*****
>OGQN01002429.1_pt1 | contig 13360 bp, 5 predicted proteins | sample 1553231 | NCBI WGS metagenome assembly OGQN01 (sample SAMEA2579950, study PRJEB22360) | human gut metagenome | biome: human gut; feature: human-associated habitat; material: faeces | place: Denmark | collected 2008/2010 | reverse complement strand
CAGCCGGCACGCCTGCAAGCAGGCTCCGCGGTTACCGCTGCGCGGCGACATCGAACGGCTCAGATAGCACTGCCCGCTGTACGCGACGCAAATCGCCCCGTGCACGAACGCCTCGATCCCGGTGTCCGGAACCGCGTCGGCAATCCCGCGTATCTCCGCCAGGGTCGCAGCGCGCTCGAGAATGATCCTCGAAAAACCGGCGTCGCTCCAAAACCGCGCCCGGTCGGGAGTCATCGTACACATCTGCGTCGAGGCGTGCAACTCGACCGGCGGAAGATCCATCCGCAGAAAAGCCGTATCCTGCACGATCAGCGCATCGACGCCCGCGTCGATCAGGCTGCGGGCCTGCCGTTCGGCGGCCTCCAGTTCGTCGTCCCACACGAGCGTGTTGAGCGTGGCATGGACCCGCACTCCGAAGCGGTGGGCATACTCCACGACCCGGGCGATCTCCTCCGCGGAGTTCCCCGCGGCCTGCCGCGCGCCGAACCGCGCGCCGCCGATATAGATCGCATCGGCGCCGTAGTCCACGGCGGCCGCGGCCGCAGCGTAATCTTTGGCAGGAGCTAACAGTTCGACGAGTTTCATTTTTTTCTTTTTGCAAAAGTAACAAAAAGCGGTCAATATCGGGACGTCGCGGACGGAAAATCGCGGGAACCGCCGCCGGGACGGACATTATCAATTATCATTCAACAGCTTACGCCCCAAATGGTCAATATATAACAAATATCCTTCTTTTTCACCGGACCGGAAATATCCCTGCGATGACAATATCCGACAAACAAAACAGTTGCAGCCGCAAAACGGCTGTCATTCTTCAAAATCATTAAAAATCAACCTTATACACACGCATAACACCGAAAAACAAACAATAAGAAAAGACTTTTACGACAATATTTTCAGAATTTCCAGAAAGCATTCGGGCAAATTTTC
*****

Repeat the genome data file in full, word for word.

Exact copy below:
>OGQN01002429.1_pt1 | contig 13360 bp, 5 predicted proteins | sample 1553231 | NCBI WGS metagenome assembly OGQN01 (sample SAMEA2579950, study PRJEB22360) | human gut metagenome | biome: human gut; feature: human-associated habitat; material: faeces | place: Denmark | collected 2008/2010 | reverse complement strand
CAGCCGGCACGCCTGCAAGCAGGCTCCGCGGTTACCGCTGCGCGGCGACATCGAACGGCTCAGATAGCACTGCCCGCTGTACGCGACGCAAATCGCCCCGTGCACGAACGCCTCGATCCCGGTGTCCGGAACCGCGTCGGCAATCCCGCGTATCTCCGCCAGGGTCGCAGCGCGCTCGAGAATGATCCTCGAAAAACCGGCGTCGCTCCAAAACCGCGCCCGGTCGGGAGTCATCGTACACATCTGCGTCGAGGCGTGCAACTCGACCGGCGGAAGATCCATCCGCAGAAAAGCCGTATCCTGCACGATCAGCGCATCGACGCCCGCGTCGATCAGGCTGCGGGCCTGCCGTTCGGCGGCCTCCAGTTCGTCGTCCCACACGAGCGTGTTGAGCGTGGCATGGACCCGCACTCCGAAGCGGTGGGCATACTCCACGACCCGGGCGATCTCCTCCGCGGAGTTCCCCGCGGCCTGCCGCGCGCCGAACCGCGCGCCGCCGATATAGATCGCATCGGCGCCGTAGTCCACGGCGGCCGCGGCCGCAGCGTAATCTTTGGCAGGAGCTAACAGTTCGACGAGTTTCATTTTTTTCTTTTTGCAAAAGTAACAAAAAGCGGTCAATATCGGGACGTCGCGGACGGAAAATCGCGGGAACCGCCGCCGGGACGGACATTATCAATTATCATTCAACAGCTTACGCCCCAAATGGTCAATATATAACAAATATCCTTCTTTTTCACCGGACCGGAAATATCCCTGCGATGACAATATCCGACAAACAAAACAGTTGCAGCCGCAAAACGGCTGTCATTCTTCAAAATCATTAAAAATCAACCTTATACACACGCATAACACCGAAAAACAAACAATAAGAAAAGACTTTTACGACAATATTTTCAGAATTTCCAGAAAGCATTCGGGCAAATTTTC